Friday, October 24, 2008

No Lindsay here

Susan, Carol, Sharon, Jane, Linda, Cathy. These are my peeps. My fans. My homies. My book's demographics.

I signed books at the Pacific International Quilt Show last weekend and those were the names I saw over and over. Any funny spellings?, I’d ask. Plain Jane, I’d hear in response. Nope, just Mary, spelled the usual way. The most exotic was Cathy with a K or Linda with a Y.

No Brittany, or Amber. No Kymberlee. No Lindsay or Keisha. No Madison. One Glenda and a Elberta, but no Jessica or Nicole.

It won't surprise you to know that those names are in in the top ten for the birth year 1946 and beyond. By 1960, there were losing their stranglehold on the top twenty, and names like Lori, Lisa and Cheryl were being to creep in. Kimberly breaks the top ten in 1964 (but not Kymberlee). By 1968, Lisa has taken over as number one, and Susan is the only one left in the top ten.

Names are important in fiction. I like to make sure my names fit the characters and are age appropriate. You don't often see an 80-year old named Melissa, and if you name her that, you'd better have a reason. So I've thought long and hard about the names in my books.

Except Buster. What kind of a name is Buster for a heartthrob? He was supposed to just be the kid from the neighborhood who grew up to be a cop. Instead he'd morphed into the kind of guy all mystery heroines need -sexy, fun and packing heat. With a name that he'll have to grow into.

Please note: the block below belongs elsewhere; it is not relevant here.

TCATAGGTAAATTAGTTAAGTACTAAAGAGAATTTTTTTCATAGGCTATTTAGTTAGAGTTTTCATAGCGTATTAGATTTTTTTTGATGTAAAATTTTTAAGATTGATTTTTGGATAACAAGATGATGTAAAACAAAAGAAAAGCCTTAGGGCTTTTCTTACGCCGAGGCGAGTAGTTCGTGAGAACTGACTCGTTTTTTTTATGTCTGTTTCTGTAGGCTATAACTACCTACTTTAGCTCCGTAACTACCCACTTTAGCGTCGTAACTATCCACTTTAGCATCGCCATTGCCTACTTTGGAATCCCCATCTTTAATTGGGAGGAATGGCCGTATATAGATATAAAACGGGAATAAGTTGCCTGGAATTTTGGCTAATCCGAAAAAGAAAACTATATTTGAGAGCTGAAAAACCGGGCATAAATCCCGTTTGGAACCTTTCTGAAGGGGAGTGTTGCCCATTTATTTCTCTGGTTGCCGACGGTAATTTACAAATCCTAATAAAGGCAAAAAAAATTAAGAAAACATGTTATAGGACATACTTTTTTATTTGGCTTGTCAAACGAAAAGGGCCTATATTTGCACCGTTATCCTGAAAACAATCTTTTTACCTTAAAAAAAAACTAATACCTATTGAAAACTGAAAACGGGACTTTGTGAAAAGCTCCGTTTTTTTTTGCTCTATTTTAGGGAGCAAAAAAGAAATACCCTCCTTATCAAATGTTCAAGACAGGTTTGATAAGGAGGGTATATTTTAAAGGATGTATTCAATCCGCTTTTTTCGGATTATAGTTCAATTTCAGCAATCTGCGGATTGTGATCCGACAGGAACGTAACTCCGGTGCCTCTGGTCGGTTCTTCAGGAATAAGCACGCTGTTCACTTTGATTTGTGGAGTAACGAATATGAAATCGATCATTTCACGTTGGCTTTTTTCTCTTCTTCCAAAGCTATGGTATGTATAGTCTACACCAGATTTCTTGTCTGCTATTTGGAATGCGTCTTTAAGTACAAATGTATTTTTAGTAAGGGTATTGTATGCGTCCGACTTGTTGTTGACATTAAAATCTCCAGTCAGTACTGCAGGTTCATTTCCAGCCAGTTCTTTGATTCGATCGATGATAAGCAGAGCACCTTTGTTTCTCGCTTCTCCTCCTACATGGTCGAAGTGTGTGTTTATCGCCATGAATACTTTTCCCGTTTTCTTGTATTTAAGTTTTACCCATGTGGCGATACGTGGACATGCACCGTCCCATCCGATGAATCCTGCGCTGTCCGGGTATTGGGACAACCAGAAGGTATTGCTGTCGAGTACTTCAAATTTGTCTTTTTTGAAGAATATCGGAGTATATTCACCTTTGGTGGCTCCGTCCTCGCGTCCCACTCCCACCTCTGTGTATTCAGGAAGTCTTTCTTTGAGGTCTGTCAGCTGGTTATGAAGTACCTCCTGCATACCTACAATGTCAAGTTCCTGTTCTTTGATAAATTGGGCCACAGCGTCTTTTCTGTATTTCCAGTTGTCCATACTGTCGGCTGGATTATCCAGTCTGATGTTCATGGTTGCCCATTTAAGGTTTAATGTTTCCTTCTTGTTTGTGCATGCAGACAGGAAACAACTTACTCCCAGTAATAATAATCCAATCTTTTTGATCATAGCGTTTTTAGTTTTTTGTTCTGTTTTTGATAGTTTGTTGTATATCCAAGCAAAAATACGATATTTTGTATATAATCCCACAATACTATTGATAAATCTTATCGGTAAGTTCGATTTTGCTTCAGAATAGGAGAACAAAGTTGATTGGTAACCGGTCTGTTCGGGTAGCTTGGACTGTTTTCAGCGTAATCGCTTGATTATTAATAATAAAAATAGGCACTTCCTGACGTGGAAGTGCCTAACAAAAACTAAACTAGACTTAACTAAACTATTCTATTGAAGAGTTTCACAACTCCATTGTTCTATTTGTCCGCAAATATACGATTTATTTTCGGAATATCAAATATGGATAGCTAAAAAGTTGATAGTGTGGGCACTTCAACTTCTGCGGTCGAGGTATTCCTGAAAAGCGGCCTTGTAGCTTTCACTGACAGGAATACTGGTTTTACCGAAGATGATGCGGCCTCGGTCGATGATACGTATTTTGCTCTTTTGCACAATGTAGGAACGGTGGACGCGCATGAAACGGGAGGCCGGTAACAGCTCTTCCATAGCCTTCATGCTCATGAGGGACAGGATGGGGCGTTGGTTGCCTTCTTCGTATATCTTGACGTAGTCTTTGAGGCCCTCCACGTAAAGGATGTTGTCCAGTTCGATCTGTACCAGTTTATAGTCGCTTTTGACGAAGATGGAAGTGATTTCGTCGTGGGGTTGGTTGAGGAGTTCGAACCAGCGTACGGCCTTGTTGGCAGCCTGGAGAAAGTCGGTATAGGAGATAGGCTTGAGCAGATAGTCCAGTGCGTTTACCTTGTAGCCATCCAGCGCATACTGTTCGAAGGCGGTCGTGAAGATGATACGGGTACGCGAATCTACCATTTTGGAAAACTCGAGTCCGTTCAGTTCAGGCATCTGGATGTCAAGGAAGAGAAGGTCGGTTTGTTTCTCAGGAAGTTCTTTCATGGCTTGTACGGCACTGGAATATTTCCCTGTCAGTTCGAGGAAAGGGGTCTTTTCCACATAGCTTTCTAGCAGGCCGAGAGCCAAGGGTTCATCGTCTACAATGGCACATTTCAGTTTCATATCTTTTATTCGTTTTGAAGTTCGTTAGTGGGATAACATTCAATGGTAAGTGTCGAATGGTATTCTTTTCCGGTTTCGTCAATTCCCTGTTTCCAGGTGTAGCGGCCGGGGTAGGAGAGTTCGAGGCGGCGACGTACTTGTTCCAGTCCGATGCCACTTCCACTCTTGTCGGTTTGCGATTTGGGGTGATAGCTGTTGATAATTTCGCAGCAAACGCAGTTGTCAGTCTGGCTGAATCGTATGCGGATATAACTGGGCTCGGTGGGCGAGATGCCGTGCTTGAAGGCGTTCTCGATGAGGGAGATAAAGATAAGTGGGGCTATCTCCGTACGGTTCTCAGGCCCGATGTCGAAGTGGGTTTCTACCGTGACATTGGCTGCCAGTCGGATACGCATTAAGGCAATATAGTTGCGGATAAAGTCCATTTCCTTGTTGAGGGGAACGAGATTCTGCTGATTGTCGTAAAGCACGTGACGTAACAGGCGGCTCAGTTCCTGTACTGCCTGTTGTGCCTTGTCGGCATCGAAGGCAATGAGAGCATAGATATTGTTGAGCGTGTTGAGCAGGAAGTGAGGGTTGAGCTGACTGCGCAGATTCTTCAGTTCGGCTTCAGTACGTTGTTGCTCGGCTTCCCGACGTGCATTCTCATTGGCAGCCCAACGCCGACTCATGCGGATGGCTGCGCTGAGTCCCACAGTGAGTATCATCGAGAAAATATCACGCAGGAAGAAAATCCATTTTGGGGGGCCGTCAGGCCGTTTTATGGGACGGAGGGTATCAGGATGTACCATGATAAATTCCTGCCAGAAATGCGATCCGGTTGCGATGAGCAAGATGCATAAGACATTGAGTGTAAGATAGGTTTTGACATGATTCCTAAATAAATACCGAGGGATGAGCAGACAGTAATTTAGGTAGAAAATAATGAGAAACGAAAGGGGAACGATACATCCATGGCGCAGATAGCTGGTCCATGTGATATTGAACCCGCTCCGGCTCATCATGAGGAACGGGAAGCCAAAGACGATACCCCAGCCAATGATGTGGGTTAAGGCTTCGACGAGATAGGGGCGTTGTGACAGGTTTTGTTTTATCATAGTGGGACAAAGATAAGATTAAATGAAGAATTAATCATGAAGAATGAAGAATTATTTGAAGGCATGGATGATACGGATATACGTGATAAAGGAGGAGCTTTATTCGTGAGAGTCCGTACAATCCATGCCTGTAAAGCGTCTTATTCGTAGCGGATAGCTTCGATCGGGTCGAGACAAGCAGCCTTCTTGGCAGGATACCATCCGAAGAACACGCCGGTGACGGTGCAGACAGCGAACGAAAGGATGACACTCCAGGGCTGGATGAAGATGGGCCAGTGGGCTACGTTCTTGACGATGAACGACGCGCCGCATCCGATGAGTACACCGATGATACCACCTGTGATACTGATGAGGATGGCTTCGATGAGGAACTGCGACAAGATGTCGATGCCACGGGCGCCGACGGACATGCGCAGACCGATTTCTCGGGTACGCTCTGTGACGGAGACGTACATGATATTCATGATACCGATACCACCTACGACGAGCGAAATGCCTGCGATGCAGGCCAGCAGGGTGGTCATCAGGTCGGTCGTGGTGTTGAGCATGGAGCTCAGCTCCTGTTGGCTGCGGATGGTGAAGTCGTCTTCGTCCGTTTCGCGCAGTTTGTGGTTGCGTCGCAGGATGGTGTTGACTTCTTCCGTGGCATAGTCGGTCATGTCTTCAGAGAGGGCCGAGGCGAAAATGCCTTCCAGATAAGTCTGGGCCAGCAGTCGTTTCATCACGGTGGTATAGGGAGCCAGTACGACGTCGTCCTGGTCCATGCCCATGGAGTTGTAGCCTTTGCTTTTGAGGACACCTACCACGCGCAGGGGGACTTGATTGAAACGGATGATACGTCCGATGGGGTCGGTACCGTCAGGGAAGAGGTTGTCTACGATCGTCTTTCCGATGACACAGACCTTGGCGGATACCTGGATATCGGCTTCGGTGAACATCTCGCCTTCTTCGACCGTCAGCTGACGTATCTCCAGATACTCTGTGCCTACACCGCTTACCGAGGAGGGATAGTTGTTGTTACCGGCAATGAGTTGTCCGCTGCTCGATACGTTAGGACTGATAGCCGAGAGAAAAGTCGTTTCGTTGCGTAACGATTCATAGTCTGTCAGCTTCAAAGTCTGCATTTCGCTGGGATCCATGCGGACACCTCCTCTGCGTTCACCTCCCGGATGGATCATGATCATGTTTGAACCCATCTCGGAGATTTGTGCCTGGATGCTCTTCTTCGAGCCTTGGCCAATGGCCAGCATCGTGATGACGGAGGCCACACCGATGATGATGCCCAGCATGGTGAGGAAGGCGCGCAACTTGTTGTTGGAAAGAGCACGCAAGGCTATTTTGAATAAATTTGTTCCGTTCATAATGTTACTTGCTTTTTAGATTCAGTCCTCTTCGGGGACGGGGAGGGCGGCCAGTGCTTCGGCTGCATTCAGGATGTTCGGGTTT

What's your favorite name? Why?


Gayle Carline said...

My absolute favorite name is Siobhan, which no one can pronounce, so it's a good thing I didn't have a daughter. She'd be sooo hating me. But this is a great post - I had to change a couple of names in my novel because a friend pointed out that a 40-year old might not be named "Tiffany". My main character's given name is Periwinkle Minneopa. She's 50, but her parents were beatniks.

Betty Hechtman said...

I have lots of fun with names. In the fourth of the crochet mysteries, there is a character named Commander Blaine and nobody knows if it's his title or his name.

Camille Minichino said...

The SSA site is great for learning which names were popular in any year — or for going against that trend.

I'm not too creative in my fiction, having lived with a name that no one can pronounce or spell. I love my pen name -- no one stutters over Margaret Grace!

Terri Thayer said...

Love your answer. I love the name Siobhan. She was a character on Ryan's Hope many moons ago. I know a lawyer named Tiffany which always seems odd to my ears.

Love Periwinkle, Commander Blaine and Margaret Grace. Of course with hippies for parents, anything goes. Somewhere out there there's a forty-year old who was christened Dude by his hippie parental units!

Monica Ferris said...

I guess my favorite would have to be Elizabeth. I use a Name Your Baby book but there's also a web site that gives popular names by year, so "age appropriate" names can be given characters. Right now I'm very fond of the name Casey O'Day -- a local radio announcer has that name. It's almost hokey, but not quite.

Kathryn Lilley said...

Per a famous author, one name you should never use in a book is "Fred." Because you never want to have to write, "Fred said."

beckylevine said...

As you've heard me say many times, Buster is the Perfect name for your hearthrob--well, Dewey's anyway!

Marylou said...

My favorite name is my granddaughter's, Lyric. It's hard to say if that's because the name is so great or because she is my only granddaughter.

My name is Mary Lou (Louise). I was born in 1959 (that's right I turn 50 next year). And even though I was named after both my grandmothers, I don't think anyone thought far enough ahead to what Mary Lou would sound like for a 50 year old. Wait til I'm 80, won't Mary Lou be cute.